Printed t-shirts are a modern fashion staple, accepted as appropriate apparel in all but the most formal situations. T-shirts were originally worn as undershirts until the 1950s, when Hollywood portrayed hipsters and rebels wearing t-shirts as their primary shirt style, and printing of shirts soon followed. T-shirts were originally used as an advertising medium, but wearers adopted printing to include social and political statements and decoration of the fabric itself.
Screen printing, or silk screening, is the most popular method for t-shirt printing. The screen printing process offers speed and cost-effective production, brilliant colors, and durable imprints. Although the process is one of the oldest printing methods, with origins dating to first-century China, the popularity of printed t-shirts sparked numerous technological advances in machinery, inks and production materials.
Hand Painting and Airbrushing
Hand painting and airbrushing of shirts are favored methods of hobbyists and custom artists. Both processes are capable of decorating in their own right, but can be combined with screen printing and other decorating means to produce special effects or add artistic value.
Appliqués and Patches
Appliqués and patches have been used to decorate garments for centuries. Hand-sewn and more modern iron-on appliqués and patches are still used as an inexpensive alternative to embroidery, and in the case of iron-on lettering, an alternative to screen printing. Appliqués are often embroidered, but can include rhinestones, metal studs and other decorative materials.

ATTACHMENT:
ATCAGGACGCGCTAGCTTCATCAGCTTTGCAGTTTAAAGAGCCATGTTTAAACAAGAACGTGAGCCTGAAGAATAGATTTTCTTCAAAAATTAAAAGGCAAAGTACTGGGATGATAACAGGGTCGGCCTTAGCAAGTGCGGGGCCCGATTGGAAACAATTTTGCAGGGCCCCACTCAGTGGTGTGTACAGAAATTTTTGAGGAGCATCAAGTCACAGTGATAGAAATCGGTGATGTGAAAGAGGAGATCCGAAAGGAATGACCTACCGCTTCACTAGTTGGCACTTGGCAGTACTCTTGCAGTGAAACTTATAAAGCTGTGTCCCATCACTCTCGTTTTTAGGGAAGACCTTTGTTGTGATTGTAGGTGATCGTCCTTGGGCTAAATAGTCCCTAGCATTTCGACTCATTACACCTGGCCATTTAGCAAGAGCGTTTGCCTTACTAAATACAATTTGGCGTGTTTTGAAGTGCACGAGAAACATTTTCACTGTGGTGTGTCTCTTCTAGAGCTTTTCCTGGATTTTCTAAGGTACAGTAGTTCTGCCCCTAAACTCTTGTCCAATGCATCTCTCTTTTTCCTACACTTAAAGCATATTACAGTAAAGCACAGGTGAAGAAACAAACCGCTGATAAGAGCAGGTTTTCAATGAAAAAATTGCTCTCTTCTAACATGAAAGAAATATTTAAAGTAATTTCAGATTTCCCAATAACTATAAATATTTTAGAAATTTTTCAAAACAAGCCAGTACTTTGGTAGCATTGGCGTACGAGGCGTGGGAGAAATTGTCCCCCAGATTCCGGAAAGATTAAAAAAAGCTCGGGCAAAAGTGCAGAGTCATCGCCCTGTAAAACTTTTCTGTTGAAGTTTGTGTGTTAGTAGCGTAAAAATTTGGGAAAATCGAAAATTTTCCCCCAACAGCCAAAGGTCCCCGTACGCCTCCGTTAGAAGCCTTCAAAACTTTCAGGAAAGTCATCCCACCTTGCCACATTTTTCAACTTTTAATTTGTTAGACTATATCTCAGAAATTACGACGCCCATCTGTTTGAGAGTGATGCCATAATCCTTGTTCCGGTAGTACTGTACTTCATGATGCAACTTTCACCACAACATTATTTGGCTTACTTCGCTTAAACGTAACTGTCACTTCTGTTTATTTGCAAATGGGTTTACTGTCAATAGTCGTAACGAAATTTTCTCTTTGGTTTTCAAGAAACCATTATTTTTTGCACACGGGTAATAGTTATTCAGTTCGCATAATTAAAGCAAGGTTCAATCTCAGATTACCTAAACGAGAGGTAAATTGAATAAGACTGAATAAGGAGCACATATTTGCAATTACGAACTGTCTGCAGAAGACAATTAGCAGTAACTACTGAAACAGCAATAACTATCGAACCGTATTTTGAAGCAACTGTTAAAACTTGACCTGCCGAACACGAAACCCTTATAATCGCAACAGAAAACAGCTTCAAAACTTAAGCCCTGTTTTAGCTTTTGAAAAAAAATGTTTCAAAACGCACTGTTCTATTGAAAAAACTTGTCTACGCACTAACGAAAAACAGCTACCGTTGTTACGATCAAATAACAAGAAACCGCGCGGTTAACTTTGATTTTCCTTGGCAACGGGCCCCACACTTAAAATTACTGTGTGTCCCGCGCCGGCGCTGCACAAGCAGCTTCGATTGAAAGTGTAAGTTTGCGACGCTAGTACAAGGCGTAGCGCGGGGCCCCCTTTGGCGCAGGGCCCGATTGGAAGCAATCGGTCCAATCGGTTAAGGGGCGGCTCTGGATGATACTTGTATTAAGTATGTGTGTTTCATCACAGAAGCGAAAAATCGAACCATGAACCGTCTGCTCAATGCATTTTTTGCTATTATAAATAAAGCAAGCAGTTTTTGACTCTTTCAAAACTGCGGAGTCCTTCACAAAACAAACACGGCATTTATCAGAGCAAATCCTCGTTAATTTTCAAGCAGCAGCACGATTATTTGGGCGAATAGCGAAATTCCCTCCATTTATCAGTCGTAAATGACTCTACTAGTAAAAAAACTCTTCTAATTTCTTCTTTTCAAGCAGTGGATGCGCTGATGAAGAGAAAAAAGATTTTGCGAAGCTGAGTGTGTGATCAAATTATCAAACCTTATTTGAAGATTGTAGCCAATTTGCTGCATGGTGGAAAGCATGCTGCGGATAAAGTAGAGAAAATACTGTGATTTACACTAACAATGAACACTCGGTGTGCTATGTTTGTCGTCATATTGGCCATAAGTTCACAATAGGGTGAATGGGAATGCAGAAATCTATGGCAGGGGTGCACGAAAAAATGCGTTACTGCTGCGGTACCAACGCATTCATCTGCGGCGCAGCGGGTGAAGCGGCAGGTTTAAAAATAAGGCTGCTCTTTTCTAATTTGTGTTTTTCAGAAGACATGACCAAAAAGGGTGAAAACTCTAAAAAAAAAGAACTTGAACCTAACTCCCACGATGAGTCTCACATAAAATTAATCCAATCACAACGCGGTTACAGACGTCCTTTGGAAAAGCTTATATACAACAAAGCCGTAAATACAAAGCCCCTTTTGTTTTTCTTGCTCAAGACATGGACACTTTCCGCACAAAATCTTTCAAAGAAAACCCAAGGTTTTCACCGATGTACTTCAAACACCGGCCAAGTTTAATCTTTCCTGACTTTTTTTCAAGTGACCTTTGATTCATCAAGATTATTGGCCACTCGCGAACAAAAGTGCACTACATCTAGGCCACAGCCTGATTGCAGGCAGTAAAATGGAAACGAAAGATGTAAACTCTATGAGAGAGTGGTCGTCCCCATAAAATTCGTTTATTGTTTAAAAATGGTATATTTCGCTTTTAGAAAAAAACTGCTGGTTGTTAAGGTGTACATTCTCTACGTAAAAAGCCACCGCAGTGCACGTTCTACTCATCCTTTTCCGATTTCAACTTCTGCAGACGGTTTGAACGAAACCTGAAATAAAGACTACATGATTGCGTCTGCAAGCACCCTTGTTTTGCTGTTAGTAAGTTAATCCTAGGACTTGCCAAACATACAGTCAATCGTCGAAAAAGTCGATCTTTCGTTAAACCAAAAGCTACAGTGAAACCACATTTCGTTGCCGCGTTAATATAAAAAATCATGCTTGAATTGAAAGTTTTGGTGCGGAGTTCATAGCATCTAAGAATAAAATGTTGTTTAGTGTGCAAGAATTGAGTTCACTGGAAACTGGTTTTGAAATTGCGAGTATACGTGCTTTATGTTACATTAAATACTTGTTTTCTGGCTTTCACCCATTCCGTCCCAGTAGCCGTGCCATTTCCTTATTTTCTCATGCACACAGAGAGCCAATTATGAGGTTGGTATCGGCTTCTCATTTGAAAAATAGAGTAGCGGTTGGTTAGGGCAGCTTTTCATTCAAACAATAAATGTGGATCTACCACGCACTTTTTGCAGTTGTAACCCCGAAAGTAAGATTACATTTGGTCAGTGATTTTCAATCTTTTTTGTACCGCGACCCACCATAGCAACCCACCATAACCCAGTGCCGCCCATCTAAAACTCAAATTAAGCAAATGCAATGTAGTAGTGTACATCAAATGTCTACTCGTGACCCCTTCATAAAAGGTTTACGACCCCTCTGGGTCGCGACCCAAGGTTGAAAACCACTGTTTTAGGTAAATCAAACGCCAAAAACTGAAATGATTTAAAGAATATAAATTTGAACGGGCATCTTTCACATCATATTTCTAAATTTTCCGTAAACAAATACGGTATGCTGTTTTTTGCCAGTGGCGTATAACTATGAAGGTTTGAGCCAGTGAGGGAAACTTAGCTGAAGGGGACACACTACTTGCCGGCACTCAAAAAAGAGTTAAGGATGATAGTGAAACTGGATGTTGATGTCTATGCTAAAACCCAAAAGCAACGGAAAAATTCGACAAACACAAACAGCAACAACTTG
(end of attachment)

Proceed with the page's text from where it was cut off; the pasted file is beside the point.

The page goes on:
Heat transfers are iron-on images, produced primarily by screen printing and other commercial printing methods. Heat transfers have also advanced to include transfer papers for use with home computer printers. Transfer imprints differ in quality and appearance depending on the printing method, but all operate on the same application method and principle: heat and pressure are applied to a special release paper, facilitating the transfer of ink to the fabric.
Embroidery on t-shirts, whether by hand or machine, remains a popular decorating method. Since t-shirt fabric is generally light in weight, it easily puckers with the application of embroidery for large designs. This limitation, coupled with embroidery's higher cost when compared to other methods, generally limits decorating to smaller designs, embellishments and logos. Embroidery can be combined with screen printing and other printing methods to achieve interesting effects.
Direct-to-garment digital printing was introduced shortly after the advent of large inkjet printers and the development of colorfast, washable inkjet inks. Although inkjet printing technology has advanced as a viable commercial production method, its slower production speed makes large-volume orders cost-prohibitive, when compared with screen printing. Digital garment printing does have the advantage of applying any number of colors required, including full color photography work, but does not require the extensive screen printing set-up process, making it ideal for smaller quantity production runs.
Matt McKay began his writing career in 1999, writing training programs and articles for a national corporation. His work has appeared in various online publications and materials for private companies. McKay has experience in entrepreneurship, corporate training, human resources, technology and the music business.